|Posted:||May 21, 2021 03:32 PM|
|From:||Representative Meghan Schroeder|
|To:||All House members|
|Subject:||Creation of the UAS Innovation Fund|
|Unmanned Aircraft Systems (UAS) technology has proven to be a valuable asset in almost all industries. Firefighters use UAS equipped with thermal cameras to fight fires more safely. Bridge inspectors and utility companies use UAS to inspect bridges and powerlines more safely and at lower cost. Professions ranging from surveyors to accident investigators use UAS to rapidly collect aerial photography and build 3-dimensional models. Farmers use UAS to determine the health of their fields and deploy fertilizers with precision. Educators use UAS to introduce students to STEM curriculums.
The economic impact of the UAS industry is estimated to be 82 billion dollars by 2025. Nearby states made early investments in promoting UAS technology. Businesses and governments in those states have benefited from this investment through early adoption. UAS are being used to deliver products and medical samples in North Carolina and Virginia. UAS are being used to inspect aircraft in Memphis. Corridors for experimental research and development exist in upstate New York. Pennsylvania must develop a workforce which can operate and integrate UAS into public and private sectors. Encouraging job creation and efficiencies. According to a recent study Pennsylvania ranks 37th in the nation in UAS industry preparedness.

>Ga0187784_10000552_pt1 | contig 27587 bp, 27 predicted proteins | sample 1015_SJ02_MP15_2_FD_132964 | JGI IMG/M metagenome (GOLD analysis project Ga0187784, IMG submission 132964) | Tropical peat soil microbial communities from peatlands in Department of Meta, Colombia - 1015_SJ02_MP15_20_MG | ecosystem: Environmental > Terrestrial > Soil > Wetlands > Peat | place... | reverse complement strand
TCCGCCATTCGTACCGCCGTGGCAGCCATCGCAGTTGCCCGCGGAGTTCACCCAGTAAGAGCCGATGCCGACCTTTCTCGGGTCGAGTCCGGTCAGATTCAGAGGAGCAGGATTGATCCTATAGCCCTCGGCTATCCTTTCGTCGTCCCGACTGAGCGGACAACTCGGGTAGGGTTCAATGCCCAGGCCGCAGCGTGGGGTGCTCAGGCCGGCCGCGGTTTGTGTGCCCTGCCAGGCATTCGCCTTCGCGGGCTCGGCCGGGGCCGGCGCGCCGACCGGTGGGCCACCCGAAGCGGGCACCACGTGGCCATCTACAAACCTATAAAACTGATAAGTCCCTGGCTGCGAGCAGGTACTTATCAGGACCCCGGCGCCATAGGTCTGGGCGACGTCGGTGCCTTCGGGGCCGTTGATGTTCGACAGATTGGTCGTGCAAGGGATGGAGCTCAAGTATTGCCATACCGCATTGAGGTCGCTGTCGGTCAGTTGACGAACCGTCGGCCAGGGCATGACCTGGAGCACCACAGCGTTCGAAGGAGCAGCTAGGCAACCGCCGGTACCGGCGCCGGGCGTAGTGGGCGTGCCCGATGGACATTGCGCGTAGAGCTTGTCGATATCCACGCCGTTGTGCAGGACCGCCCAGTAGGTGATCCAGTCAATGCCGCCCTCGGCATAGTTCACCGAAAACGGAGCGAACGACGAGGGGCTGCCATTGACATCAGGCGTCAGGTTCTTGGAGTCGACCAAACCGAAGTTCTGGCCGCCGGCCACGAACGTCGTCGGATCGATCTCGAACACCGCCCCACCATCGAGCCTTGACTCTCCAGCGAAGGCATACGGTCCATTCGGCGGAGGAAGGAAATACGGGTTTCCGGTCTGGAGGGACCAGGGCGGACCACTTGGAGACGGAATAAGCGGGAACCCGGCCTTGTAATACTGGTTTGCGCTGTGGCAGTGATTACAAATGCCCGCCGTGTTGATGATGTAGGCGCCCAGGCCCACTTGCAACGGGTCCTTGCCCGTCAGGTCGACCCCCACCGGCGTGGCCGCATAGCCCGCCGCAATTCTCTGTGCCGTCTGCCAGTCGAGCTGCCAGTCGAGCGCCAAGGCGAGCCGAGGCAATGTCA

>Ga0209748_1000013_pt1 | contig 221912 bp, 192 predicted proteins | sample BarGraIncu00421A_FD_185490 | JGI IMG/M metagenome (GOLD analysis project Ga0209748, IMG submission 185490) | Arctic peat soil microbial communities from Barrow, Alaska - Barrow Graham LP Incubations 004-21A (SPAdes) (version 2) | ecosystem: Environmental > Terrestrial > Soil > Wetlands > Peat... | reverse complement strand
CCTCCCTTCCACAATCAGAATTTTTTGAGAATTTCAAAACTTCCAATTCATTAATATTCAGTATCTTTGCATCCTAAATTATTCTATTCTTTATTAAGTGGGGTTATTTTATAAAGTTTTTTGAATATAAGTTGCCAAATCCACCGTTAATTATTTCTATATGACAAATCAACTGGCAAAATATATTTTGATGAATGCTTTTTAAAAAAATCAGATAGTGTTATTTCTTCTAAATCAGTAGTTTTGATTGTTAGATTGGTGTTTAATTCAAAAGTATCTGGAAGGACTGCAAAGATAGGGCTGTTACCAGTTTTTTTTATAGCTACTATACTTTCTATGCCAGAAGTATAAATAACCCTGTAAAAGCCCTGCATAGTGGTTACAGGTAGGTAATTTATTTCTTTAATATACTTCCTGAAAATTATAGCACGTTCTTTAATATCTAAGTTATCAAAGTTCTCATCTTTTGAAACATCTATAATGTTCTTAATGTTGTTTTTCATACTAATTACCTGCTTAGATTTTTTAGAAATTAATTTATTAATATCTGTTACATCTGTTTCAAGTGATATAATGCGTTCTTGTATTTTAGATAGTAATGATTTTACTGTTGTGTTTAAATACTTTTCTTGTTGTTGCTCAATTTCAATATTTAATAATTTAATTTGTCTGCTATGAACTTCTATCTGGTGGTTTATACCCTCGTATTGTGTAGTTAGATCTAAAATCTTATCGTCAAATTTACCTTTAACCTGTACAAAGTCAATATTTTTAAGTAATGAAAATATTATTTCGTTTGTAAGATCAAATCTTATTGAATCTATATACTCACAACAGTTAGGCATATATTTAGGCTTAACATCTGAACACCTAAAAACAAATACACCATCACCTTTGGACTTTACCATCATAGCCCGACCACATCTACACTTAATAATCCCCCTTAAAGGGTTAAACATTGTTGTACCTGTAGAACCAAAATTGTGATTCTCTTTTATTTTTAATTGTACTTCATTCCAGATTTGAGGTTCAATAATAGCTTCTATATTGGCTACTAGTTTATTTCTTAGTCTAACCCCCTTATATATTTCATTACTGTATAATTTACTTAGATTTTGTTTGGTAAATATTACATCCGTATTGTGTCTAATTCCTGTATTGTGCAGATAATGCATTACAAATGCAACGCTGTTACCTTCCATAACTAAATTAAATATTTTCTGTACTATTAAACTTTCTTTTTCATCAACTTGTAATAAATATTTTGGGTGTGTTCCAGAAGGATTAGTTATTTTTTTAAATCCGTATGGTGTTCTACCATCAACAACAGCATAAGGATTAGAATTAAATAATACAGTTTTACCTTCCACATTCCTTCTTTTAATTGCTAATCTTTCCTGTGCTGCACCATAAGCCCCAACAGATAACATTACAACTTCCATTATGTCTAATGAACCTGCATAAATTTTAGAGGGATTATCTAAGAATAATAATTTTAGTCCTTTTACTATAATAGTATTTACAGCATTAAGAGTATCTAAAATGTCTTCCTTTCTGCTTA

Shortly, I will be introducing legislation creating the UAS Innovation Fund. This legislation will create an annual grant program that will incentivize both public and private entities to develop, embrace, and integrate this technology, thus resulting in the further growth of the UAS industry while creating new jobs and opportunities within the commonwealth.
Grants may fund up to three quarters of the cost of acquiring UAS for Pennsylvania businesses and first responders. Pennsylvania’s educational institutions will be eligible to use these grants to develop training programs so that our state’s businesses are not reliant on out-of-state pilots. Grants may also be used to fund a portion of the operating expenses related to experimental projects conducted inside Pennsylvania.
This fund is intended to bring the benefits of UAS technology to all of Pennsylvania. A portion of the funds may only be used in rural or small city settings. Grant amounts are capped, to ensure funds are available to many applicants statewide. Grants may be used as matching funds for federal programs, so that small entities such as rural police, public works, or fire departments as well as high schools and vocational education providers can acquire UAS and operator training.
Please join me in cosponsoring this legislation which will develop a UAS workforce and enable broad adoption of UAS technology by Pennsylvania’s businesses and governments.
Introduced as HB1675